Publication: Research - peer-review › Journal article – Annual report year: 2012
Concentrations of the very long-lived fission product 129I and stable iodine (127I) in the Baltic Sea and lake and rain waters from Finland, were measured as well as their occurrence as iodide (I−) and iodate (IO3−). The highest concentrations of both 127I and 129I occurred in sea water, on average 11.1±4.3μg/l and 3.9±4.1×10−9 at/l. In rain and lake waters the concentration of 129I was more or less identical and almost one order of magnitude lower than in sea water. Based on these observations, and data from the literature, it is assumed that the source of 129I in lakes is precipitation and the major source in the Baltic Sea is the inflow of sea water from the North Sea through the Danish Straits. The concentration of 129I in the Baltic Sea has increased by a factor of six during ten years from 1999. In all studied water types the main chemical form of both iodine isotopes was iodide; in sea and lake waters by 92–96% and in rain water by 75–88%. Compared to 127I the fraction of iodide was slightly higher in case of 129I in all waters.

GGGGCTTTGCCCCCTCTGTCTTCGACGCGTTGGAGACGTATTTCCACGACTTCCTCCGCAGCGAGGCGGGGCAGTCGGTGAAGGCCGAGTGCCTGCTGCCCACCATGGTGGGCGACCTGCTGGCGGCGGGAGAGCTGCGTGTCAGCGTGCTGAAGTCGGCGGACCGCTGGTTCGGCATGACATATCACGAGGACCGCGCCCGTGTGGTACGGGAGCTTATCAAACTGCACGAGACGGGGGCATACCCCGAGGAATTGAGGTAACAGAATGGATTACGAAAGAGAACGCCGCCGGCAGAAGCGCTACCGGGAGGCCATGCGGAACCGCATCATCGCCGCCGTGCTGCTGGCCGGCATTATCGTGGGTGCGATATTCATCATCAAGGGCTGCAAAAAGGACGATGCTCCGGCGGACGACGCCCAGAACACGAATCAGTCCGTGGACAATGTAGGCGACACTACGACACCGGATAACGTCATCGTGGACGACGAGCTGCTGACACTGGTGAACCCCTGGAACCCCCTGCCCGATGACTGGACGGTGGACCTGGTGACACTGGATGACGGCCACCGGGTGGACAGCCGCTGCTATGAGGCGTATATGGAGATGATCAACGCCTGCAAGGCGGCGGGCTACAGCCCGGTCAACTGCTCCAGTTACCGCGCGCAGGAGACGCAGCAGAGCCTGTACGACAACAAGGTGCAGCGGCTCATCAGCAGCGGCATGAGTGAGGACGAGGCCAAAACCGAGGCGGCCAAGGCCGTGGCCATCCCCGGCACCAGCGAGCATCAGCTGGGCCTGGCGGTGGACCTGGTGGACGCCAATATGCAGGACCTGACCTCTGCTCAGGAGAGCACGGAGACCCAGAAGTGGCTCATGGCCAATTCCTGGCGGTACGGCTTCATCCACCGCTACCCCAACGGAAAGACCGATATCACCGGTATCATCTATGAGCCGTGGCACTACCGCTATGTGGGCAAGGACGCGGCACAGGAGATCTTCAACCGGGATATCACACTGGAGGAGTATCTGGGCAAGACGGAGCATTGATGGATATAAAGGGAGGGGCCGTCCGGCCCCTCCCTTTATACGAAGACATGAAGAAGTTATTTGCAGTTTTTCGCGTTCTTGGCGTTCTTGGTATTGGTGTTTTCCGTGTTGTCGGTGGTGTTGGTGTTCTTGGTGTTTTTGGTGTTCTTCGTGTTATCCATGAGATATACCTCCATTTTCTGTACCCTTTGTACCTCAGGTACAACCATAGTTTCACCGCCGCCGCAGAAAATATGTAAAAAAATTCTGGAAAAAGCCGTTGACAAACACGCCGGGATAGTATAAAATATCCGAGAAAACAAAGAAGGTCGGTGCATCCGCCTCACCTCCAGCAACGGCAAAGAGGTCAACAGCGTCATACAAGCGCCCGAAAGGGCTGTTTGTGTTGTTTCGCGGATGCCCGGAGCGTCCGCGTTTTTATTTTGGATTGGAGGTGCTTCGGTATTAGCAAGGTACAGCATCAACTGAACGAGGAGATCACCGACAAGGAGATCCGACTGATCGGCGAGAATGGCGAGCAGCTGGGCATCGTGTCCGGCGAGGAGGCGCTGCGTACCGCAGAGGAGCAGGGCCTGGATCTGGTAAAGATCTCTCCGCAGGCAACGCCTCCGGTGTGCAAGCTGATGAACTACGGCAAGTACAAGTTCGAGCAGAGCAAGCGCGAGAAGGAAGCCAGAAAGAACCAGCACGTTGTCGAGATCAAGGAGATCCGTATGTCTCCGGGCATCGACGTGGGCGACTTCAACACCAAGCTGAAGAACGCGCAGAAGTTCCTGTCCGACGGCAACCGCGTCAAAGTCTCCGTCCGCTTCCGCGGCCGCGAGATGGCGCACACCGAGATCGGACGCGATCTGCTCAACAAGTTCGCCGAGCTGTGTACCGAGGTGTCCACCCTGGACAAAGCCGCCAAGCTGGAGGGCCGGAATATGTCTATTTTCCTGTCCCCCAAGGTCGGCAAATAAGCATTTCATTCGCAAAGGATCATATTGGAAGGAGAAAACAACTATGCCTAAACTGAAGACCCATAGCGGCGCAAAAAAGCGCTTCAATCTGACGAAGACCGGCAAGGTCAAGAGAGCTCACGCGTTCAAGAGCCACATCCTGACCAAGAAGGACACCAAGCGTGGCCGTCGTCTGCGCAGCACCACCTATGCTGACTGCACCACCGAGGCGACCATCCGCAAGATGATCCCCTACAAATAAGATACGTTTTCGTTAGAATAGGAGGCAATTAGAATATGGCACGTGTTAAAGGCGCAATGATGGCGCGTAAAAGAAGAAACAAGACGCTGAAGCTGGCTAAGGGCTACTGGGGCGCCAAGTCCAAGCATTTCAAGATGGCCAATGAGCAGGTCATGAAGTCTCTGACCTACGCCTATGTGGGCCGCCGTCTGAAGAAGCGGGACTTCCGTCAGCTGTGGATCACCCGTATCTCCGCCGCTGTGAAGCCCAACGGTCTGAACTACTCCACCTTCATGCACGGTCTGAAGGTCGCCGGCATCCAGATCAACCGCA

|Citations||Web of Science® Times Cited: 6|
- Speciation, Sea water, Rain water, I-129, I-127, Lake water